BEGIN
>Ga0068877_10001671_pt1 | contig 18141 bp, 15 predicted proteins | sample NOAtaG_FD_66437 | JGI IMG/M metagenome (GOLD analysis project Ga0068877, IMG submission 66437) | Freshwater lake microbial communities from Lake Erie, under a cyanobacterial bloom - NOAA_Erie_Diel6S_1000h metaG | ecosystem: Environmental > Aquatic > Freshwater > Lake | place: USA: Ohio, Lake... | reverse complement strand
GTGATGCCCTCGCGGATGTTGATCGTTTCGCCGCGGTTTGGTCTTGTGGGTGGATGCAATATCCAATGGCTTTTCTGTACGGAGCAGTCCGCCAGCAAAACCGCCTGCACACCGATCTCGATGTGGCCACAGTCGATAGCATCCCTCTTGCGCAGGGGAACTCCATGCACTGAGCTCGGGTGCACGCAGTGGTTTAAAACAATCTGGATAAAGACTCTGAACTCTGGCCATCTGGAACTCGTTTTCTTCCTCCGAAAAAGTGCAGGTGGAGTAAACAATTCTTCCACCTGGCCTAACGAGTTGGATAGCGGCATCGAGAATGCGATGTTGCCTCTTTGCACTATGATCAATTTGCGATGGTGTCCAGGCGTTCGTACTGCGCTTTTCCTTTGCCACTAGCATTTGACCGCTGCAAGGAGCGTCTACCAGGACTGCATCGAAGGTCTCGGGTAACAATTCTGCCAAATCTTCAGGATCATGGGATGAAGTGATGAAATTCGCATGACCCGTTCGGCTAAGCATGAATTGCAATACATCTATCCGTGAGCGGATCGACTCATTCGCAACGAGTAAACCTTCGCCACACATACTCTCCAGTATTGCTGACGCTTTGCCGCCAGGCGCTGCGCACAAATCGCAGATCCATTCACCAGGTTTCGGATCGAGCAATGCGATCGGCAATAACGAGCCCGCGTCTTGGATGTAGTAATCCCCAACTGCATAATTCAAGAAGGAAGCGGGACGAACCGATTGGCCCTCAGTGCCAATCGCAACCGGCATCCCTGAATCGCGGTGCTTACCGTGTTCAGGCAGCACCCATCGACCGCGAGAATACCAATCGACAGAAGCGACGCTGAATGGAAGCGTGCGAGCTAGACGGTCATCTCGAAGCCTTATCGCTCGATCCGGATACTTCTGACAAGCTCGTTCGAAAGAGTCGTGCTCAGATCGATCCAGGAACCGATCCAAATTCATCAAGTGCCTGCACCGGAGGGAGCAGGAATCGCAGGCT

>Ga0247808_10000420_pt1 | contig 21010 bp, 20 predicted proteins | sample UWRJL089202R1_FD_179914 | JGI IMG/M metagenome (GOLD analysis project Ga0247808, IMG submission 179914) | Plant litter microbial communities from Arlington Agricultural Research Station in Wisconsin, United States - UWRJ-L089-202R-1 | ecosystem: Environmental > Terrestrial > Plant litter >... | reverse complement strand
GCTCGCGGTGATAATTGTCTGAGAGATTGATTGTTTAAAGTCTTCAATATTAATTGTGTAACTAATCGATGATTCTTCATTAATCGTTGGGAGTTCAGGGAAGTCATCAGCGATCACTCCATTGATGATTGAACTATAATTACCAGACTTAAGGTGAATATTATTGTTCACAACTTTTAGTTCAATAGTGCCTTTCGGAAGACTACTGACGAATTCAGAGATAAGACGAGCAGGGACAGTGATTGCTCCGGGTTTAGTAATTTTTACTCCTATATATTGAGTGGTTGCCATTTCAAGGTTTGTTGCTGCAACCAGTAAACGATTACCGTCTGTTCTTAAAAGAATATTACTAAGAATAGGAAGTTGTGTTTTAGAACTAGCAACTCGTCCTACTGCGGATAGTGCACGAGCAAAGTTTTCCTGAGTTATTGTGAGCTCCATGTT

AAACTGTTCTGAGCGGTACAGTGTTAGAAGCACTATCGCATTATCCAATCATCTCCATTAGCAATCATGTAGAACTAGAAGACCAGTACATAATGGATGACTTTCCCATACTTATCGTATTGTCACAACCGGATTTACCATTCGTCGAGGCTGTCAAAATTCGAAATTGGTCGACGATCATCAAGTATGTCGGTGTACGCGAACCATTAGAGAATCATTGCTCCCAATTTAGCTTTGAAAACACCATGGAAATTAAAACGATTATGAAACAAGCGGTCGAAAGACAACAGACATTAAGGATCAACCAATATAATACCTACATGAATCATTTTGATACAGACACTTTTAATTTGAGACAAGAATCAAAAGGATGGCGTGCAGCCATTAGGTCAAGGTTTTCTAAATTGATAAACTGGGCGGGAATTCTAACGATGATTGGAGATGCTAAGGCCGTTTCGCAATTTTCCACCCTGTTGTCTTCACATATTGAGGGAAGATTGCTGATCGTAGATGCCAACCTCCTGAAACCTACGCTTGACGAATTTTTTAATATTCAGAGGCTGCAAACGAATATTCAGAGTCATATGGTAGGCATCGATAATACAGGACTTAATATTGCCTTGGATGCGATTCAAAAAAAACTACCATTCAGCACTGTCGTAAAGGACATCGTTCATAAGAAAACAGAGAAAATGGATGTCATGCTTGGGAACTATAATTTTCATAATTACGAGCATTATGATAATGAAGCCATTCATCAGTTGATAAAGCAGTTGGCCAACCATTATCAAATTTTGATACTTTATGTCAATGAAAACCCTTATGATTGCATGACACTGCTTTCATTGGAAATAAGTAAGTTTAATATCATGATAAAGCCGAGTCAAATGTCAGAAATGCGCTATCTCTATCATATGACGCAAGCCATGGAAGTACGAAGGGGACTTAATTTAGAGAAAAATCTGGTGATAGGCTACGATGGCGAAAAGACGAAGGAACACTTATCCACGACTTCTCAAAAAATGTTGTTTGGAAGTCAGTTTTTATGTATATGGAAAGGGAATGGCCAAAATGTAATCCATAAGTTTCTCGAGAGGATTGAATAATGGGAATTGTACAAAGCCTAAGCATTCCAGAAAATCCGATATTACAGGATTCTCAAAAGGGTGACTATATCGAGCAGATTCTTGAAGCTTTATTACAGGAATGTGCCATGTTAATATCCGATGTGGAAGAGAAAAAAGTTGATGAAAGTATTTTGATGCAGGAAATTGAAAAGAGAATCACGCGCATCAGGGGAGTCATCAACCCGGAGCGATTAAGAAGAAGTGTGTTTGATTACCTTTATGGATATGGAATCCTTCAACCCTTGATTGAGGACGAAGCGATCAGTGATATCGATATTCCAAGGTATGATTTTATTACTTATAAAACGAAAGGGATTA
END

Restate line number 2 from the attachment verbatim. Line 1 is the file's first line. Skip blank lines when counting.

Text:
GTGATGCCCTCGCGGATGTTGATCGTTTCGCCGCGGTTTGGTCTTGTGGGTGGATGCAATATCCAATGGCTTTTCTGTACGGAGCAGTCCGCCAGCAAAACCGCCTGCACACCGATCTCGATGTGGCCACAGTCGATAGCATCCCTCTTGCGCAGGGGAACTCCATGCACTGAGCTCGGGTGCACGCAGTGGTTTAAAACAATCTGGATAAAGACTCTGAACTCTGGCCATCTGGAACTCGTTTTCTTCCTCCGAAAAAGTGCAGGTGGAGTAAACAATTCTTCCACCTGGCCTAACGAGTTGGATAGCGGCATCGAGAATGCGATGTTGCCTCTTTGCACTATGATCAATTTGCGATGGTGTCCAGGCGTTCGTACTGCGCTTTTCCTTTGCCACTAGCATTTGACCGCTGCAAGGAGCGTCTACCAGGACTGCATCGAAGGTCTCGGGTAACAATTCTGCCAAATCTTCAGGATCATGGGATGAAGTGATGAAATTCGCATGACCCGTTCGGCTAAGCATGAATTGCAATACATCTATCCGTGAGCGGATCGACTCATTCGCAACGAGTAAACCTTCGCCACACATACTCTCCAGTATTGCTGACGCTTTGCCGCCAGGCGCTGCGCACAAATCGCAGATCCATTCACCAGGTTTCGGATCGAGCAATGCGATCGGCAATAACGAGCCCGCGTCTTGGATGTAGTAATCCCCAACTGCATAATTCAAGAAGGAAGCGGGACGAACCGATTGGCCCTCAGTGCCAATCGCAACCGGCATCCCTGAATCGCGGTGCTTACCGTGTTCAGGCAGCACCCATCGACCGCGAGAATACCAATCGACAGAAGCGACGCTGAATGGAAGCGTGCGAGCTAGACGGTCATCTCGAAGCCTTATCGCTCGATCCGGATACTTCTGACAAGCTCGTTCGAAAGAGTCGTGCTCAGATCGATCCAGGAACCGATCCAAATTCATCAAGTGCCTGCACCGGAGGGAGCAGGAATCGCAGGCT